Coronitic rock volumes preserve the structural and chemical memory of geological events that are commonly not preserved in intermediate to high strain rock volumes (Lardeaux and Spalla, 1991; Spalla et al. 2004; Holyoke and Tullis, 2006). The new metamorphic phases generally grow by developing corona textures rather than new planar fabrics, allowing the preservation of the composition of old microdomains. These features allow to relate reaction products to their reactants and investigate the relative timing of reactions with respect to the chemical and mechanical changes in individual microdomains as well in the surrounding rocks.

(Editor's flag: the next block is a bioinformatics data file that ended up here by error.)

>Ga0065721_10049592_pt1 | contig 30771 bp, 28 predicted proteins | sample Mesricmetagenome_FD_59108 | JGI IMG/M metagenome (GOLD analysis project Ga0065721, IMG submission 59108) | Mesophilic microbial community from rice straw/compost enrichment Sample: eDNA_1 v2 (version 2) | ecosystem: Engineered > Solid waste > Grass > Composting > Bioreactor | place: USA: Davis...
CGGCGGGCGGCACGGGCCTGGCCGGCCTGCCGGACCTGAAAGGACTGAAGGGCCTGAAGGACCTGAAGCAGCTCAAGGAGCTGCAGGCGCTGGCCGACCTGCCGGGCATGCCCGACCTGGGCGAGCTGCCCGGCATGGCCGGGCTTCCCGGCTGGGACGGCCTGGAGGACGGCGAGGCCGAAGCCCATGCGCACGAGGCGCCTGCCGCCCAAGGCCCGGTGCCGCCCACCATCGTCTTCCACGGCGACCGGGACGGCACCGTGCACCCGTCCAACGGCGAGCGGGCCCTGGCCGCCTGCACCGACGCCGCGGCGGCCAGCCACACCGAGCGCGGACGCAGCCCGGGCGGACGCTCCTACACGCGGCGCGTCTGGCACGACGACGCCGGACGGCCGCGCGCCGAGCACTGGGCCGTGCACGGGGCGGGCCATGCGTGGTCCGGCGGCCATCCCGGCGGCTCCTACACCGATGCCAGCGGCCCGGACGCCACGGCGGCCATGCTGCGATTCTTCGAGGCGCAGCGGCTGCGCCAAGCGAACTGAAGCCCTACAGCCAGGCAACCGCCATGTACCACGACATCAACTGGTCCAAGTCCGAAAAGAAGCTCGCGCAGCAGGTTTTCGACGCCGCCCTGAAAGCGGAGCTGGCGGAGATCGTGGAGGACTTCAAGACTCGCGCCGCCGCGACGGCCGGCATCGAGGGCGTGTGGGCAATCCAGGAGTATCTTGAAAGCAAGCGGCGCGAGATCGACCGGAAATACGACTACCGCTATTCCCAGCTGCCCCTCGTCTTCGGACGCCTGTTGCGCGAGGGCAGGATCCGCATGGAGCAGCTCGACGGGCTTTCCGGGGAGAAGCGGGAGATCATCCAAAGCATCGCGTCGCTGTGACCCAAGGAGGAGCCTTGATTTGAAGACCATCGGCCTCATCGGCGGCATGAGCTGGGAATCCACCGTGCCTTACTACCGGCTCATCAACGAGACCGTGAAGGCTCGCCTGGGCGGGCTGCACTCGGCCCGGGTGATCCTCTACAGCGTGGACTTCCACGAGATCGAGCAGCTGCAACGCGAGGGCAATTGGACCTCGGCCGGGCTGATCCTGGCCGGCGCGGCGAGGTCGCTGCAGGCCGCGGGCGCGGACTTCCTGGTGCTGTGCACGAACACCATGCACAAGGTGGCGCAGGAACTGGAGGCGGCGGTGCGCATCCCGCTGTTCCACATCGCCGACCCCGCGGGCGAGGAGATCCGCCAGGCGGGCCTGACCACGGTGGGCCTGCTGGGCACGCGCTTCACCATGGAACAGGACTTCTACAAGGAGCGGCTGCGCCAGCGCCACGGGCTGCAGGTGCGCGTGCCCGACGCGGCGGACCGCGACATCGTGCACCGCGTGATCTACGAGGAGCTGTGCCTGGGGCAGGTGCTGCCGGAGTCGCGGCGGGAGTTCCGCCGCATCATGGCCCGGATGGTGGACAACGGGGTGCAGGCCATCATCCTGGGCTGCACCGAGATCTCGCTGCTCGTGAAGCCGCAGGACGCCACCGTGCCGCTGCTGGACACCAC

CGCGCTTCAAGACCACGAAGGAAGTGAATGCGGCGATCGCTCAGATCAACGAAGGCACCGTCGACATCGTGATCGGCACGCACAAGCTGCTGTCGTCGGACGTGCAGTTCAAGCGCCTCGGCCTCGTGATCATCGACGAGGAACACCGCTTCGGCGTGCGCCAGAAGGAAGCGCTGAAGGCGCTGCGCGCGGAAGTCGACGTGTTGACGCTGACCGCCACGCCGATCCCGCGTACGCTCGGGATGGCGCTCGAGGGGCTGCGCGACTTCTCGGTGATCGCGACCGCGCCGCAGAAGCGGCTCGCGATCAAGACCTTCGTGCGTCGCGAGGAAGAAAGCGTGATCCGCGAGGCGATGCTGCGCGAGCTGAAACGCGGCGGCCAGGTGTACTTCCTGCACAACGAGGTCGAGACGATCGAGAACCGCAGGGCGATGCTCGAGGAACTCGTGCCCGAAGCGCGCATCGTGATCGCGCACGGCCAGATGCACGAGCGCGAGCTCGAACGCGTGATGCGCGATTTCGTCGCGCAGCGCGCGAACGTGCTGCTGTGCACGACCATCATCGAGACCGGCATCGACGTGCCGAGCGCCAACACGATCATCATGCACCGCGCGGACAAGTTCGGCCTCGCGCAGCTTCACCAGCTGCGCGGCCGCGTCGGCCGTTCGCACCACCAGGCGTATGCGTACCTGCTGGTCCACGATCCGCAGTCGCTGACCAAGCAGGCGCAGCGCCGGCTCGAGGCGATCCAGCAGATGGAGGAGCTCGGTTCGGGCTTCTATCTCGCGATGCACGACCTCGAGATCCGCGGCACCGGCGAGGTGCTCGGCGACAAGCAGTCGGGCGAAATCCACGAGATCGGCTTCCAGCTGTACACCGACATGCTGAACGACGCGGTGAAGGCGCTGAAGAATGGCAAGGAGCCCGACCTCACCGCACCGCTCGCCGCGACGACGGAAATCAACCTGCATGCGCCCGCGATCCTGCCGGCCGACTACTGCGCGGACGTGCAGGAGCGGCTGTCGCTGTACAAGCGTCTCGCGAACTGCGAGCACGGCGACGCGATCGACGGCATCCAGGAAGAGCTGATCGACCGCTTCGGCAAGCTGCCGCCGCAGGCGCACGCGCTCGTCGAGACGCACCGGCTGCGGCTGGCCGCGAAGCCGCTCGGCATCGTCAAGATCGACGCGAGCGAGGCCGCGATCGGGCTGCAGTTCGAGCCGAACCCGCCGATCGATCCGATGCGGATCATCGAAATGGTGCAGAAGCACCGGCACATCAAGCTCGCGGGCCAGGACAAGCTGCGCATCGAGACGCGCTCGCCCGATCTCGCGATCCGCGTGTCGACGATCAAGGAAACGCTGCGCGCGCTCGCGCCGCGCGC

Corona textures may allow the identification of metamorphic reactions (Vernon and Clarke, 2008) and subsequently, when thermobarometry and geochronology is undertaken, the reconstruction of the P-T-t paths.

In this contribution a microstructural analysis of a pre-Alpine (Permian?) metagranite is presented; the patchy distribution of high pressure – low temperature metamorphism allowed partial preservation of the microstructures and chemical compositions of the primary igneous phases, along with preservation of prograde to retrograde assemblages.

The geometry, mineral composition and chemistry patterns of igneous microdomains are investigated using optical microscopy, X-rays compositional maps, chemical analyses and overall image analysis, in order to detail the microstructural evolution and to reconstruct the relative chronology of the reactions.